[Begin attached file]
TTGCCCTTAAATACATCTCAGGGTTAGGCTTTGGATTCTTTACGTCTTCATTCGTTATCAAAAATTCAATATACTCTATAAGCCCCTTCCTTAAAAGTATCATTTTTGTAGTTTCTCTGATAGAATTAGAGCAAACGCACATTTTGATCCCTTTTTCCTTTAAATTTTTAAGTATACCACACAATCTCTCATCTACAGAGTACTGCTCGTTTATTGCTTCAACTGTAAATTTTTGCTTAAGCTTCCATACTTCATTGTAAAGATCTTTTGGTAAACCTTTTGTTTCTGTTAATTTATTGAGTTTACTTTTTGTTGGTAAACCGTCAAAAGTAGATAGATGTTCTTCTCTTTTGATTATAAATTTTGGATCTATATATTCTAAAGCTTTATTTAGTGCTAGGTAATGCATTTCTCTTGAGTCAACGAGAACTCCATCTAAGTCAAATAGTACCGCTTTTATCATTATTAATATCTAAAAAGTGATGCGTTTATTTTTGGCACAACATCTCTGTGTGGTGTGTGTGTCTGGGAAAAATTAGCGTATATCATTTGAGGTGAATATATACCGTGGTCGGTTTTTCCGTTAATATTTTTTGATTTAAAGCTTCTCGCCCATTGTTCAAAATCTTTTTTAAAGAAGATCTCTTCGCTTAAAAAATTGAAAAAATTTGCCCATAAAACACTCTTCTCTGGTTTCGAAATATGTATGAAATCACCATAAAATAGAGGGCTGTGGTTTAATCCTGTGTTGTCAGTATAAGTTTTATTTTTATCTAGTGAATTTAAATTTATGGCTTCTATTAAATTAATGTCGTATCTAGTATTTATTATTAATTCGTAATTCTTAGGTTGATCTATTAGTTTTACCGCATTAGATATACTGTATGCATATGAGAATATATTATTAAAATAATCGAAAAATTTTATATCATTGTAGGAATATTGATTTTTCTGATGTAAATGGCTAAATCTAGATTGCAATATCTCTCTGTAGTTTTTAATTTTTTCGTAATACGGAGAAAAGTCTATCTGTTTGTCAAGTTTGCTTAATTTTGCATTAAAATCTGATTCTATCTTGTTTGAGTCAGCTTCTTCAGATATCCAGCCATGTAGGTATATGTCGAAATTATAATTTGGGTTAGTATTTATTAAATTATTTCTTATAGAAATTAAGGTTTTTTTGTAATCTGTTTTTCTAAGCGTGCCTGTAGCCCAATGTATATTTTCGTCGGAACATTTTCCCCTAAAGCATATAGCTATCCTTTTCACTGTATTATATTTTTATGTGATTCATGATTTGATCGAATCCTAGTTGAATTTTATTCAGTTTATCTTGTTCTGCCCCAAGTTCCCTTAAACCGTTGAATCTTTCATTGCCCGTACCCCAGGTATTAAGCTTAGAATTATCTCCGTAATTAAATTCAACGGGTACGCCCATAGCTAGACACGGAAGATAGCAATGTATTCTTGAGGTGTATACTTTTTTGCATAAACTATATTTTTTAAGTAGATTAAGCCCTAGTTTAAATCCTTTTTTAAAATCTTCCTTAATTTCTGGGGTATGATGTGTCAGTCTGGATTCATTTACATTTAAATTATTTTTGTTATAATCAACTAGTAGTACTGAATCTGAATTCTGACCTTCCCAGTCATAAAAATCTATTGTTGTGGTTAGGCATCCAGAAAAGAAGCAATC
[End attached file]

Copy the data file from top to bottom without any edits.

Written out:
TTGCCCTTAAATACATCTCAGGGTTAGGCTTTGGATTCTTTACGTCTTCATTCGTTATCAAAAATTCAATATACTCTATAAGCCCCTTCCTTAAAAGTATCATTTTTGTAGTTTCTCTGATAGAATTAGAGCAAACGCACATTTTGATCCCTTTTTCCTTTAAATTTTTAAGTATACCACACAATCTCTCATCTACAGAGTACTGCTCGTTTATTGCTTCAACTGTAAATTTTTGCTTAAGCTTCCATACTTCATTGTAAAGATCTTTTGGTAAACCTTTTGTTTCTGTTAATTTATTGAGTTTACTTTTTGTTGGTAAACCGTCAAAAGTAGATAGATGTTCTTCTCTTTTGATTATAAATTTTGGATCTATATATTCTAAAGCTTTATTTAGTGCTAGGTAATGCATTTCTCTTGAGTCAACGAGAACTCCATCTAAGTCAAATAGTACCGCTTTTATCATTATTAATATCTAAAAAGTGATGCGTTTATTTTTGGCACAACATCTCTGTGTGGTGTGTGTGTCTGGGAAAAATTAGCGTATATCATTTGAGGTGAATATATACCGTGGTCGGTTTTTCCGTTAATATTTTTTGATTTAAAGCTTCTCGCCCATTGTTCAAAATCTTTTTTAAAGAAGATCTCTTCGCTTAAAAAATTGAAAAAATTTGCCCATAAAACACTCTTCTCTGGTTTCGAAATATGTATGAAATCACCATAAAATAGAGGGCTGTGGTTTAATCCTGTGTTGTCAGTATAAGTTTTATTTTTATCTAGTGAATTTAAATTTATGGCTTCTATTAAATTAATGTCGTATCTAGTATTTATTATTAATTCGTAATTCTTAGGTTGATCTATTAGTTTTACCGCATTAGATATACTGTATGCATATGAGAATATATTATTAAAATAATCGAAAAATTTTATATCATTGTAGGAATATTGATTTTTCTGATGTAAATGGCTAAATCTAGATTGCAATATCTCTCTGTAGTTTTTAATTTTTTCGTAATACGGAGAAAAGTCTATCTGTTTGTCAAGTTTGCTTAATTTTGCATTAAAATCTGATTCTATCTTGTTTGAGTCAGCTTCTTCAGATATCCAGCCATGTAGGTATATGTCGAAATTATAATTTGGGTTAGTATTTATTAAATTATTTCTTATAGAAATTAAGGTTTTTTTGTAATCTGTTTTTCTAAGCGTGCCTGTAGCCCAATGTATATTTTCGTCGGAACATTTTCCCCTAAAGCATATAGCTATCCTTTTCACTGTATTATATTTTTATGTGATTCATGATTTGATCGAATCCTAGTTGAATTTTATTCAGTTTATCTTGTTCTGCCCCAAGTTCCCTTAAACCGTTGAATCTTTCATTGCCCGTACCCCAGGTATTAAGCTTAGAATTATCTCCGTAATTAAATTCAACGGGTACGCCCATAGCTAGACACGGAAGATAGCAATGTATTCTTGAGGTGTATACTTTTTTGCATAAACTATATTTTTTAAGTAGATTAAGCCCTAGTTTAAATCCTTTTTTAAAATCTTCCTTAATTTCTGGGGTATGATGTGTCAGTCTGGATTCATTTACATTTAAATTATTTTTGTTATAATCAACTAGTAGTACTGAATCTGAATTCTGACCTTCCCAGTCATAAAAATCTATTGTTGTGGTTAGGCATCCAGAAAAGAAGCAATC